Defending APB • Page 5

Realtime Worlds' Dave Jones hits back.

Eurogamer: But there has been criticism of the matchmaking, which puts players who haven't played the game as much as others against those who have.

Dave Jones: Correct. So people look at it and say, 'Oh my God, I got ranked up against a rating 200 guy'. Rating 200 means he's played the game more. He could have lost every single mission, and if he'd played long enough he'd still have rating 200. That's how he has access to the equipment he has. But for example, you could have a guy coming quite new who is a very good action player, and he could get threat rating, which is what decides how good you are. It's how many missions you've consecutively won. It's a snapshot in time of how good you are. It's the threat that tells. And that's purely down to skill. If somebody has just won five, 10 missions in a row, he has a high threat rating.

We know and he knows he's a good player because he's just won five or 10 missions in a row. What we choose to do at that point is, if we get somebody who has a lower threat rating, because typically they lose a mission, they win a mission, they lose a mission, then they win a mission, we know he's not as good as that next guy, so we tend to pad out the numbers when we do the matchmaking.

But it's nothing to do with equipment. Equipment actually has very little impact on the game itself. It's more good players understanding the mechanics and have become very good. Especially when you get three or four of them working together as a very good group, they're a formidable match.

Eurogamer: Looking to the future, you've said many times that you want to make a console version of APB. Are we actually going to see a console version of APB? Is it something that's going to happen?

Dave Jones: That won't happen until we have a console publishing partner. That's the only thing that will trigger that.

Eurogamer: Is EA not interested, then?

Dave Jones: Well we haven't had that conversation with them, because we were EAP, and they tend to work with something that's fully funded, along the way, and just needs distribution. Maybe if we spoke to EA directly. But I think the main thing was to get this game live, look at it, see what the good points are that people like. I've often said, if we do a console one it would have to be quite different. It's a different market, different control mechanism.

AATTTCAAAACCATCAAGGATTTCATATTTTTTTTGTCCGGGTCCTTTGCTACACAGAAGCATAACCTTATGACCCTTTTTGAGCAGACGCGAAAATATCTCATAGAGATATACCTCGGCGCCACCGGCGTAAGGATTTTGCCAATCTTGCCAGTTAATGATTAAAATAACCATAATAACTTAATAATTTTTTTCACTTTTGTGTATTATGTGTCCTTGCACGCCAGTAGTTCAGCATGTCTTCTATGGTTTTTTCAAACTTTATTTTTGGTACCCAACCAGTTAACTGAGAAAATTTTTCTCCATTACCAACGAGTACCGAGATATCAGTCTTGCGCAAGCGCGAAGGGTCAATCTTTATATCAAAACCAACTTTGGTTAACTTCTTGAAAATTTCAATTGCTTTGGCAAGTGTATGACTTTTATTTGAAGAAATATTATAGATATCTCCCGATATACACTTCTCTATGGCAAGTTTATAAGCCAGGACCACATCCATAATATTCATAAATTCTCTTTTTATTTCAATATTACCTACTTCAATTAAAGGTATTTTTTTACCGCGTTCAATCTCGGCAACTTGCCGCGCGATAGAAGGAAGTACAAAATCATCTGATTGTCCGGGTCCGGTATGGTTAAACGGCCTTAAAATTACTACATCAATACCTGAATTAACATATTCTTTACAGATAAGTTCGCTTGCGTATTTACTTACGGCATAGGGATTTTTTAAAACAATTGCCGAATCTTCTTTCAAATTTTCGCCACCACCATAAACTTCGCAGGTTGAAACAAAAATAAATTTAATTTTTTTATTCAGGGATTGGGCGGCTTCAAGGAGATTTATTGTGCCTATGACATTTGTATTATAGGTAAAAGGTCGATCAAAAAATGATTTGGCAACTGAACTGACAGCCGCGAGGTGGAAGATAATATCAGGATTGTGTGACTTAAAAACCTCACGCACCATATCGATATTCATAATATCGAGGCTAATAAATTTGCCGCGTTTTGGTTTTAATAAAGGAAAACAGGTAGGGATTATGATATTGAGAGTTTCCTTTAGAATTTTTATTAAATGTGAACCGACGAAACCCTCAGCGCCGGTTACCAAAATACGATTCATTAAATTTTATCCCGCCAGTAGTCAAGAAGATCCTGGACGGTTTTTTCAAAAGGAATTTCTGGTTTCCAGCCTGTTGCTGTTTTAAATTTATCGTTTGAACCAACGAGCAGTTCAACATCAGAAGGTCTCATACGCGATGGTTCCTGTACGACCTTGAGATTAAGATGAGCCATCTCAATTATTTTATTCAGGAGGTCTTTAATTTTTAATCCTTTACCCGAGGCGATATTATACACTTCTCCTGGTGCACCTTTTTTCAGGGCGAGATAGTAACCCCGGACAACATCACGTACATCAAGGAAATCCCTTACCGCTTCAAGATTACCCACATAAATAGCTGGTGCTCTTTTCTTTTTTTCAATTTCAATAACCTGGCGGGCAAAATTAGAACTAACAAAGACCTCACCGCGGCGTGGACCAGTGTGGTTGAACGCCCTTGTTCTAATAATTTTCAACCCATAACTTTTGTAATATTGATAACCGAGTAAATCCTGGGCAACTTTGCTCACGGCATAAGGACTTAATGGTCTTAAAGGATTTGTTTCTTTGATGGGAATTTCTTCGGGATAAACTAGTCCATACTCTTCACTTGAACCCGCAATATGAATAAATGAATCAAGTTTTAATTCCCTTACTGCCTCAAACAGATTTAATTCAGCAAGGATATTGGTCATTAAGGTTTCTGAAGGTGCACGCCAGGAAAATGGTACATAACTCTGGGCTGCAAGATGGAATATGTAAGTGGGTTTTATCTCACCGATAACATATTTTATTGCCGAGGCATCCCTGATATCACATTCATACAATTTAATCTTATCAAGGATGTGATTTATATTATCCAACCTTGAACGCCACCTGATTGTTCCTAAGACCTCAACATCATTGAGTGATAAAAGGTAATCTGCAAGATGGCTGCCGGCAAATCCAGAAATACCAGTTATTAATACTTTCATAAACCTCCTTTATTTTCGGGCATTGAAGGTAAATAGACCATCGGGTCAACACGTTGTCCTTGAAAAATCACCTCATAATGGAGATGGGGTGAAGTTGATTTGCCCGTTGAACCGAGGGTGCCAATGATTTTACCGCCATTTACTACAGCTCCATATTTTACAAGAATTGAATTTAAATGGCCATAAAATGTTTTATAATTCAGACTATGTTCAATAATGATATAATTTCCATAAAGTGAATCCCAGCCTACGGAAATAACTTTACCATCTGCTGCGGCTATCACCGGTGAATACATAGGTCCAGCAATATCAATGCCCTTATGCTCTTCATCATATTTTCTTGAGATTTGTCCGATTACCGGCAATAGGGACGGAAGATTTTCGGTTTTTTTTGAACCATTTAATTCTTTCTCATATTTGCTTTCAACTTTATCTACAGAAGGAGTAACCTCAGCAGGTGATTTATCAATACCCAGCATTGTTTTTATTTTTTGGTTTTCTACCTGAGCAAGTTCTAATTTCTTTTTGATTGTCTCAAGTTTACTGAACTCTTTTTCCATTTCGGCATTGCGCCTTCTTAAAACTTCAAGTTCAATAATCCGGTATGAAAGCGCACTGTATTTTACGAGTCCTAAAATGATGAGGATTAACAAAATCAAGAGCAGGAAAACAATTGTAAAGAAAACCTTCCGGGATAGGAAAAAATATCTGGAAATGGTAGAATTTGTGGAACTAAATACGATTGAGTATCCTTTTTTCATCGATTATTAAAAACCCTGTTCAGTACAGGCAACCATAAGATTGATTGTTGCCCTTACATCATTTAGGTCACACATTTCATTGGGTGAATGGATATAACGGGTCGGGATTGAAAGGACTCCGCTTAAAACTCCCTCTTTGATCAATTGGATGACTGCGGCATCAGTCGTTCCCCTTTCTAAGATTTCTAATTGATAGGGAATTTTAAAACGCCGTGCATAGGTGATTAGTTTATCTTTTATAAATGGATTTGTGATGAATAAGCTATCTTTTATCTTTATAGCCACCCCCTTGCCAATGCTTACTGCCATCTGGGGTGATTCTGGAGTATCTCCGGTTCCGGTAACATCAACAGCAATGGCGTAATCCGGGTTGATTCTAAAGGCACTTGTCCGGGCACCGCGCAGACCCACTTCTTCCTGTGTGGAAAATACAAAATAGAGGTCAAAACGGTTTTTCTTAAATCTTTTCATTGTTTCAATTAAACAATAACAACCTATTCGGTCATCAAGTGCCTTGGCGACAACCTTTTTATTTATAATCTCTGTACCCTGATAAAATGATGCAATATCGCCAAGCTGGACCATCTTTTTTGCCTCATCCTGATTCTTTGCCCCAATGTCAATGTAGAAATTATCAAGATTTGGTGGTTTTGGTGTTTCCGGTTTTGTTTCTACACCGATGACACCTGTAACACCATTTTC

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Eurogamer: Will you start shopping APB around at some point in the future?

Dave Jones: I don't think it's something we'd say we'd shop around. We're going to stay heavily focused on building upon what we've got. We'll have conversations with people. If there's interest there, then of course we'd love to bring it to console. But I think, quite rightly, the console people are sitting there watching how the game does, how we build upon it, how good the service is, what would be the cost involved in running dedicated servers for console, for example, I don't think anybody's ever done that yet. There are still a lot of things they have to think about.

Eurogamer: We've heard about Microsoft being difficult when it comes to MMOs on Xbox Live. Is that putting you off?

Dave Jones: It's not putting us off. But if there's a publishing partner out there who says we'd love to do a game with dedicated servers and have a hundred players and actually have some life in the online world, then that I think... It's difficult for them to make that decision when they don't have full control over it. At least on PC we had full control. It's our servers in our data centre and there weren't any issues.

Eurogamer: So a console version isn't your immediate concern?

Dave Jones: No, not the immediate one. Our immediate concern is getting some new content out, updating the game and talking about what's coming next.

Eurogamer: Last year you went on record saying you will talk about your second MMO at some point this year. Is that still the case?

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Dave Jones: Hopefully yes. Now we're still focused on APB.

Eurogamer: You have two teams though, right?

Dave Jones: We have two teams, that's right.

Eurogamer: Will we hear about your second MMO at one of the trade shows this year?

Dave Jones: We haven't even decided upon or put too much thought into that to be honest. It's effectively a project that's just quietly in development. We're just focused on APB just now.

Dave Jones is founder and CEO of Realtime Worlds. APB is out now for PC.

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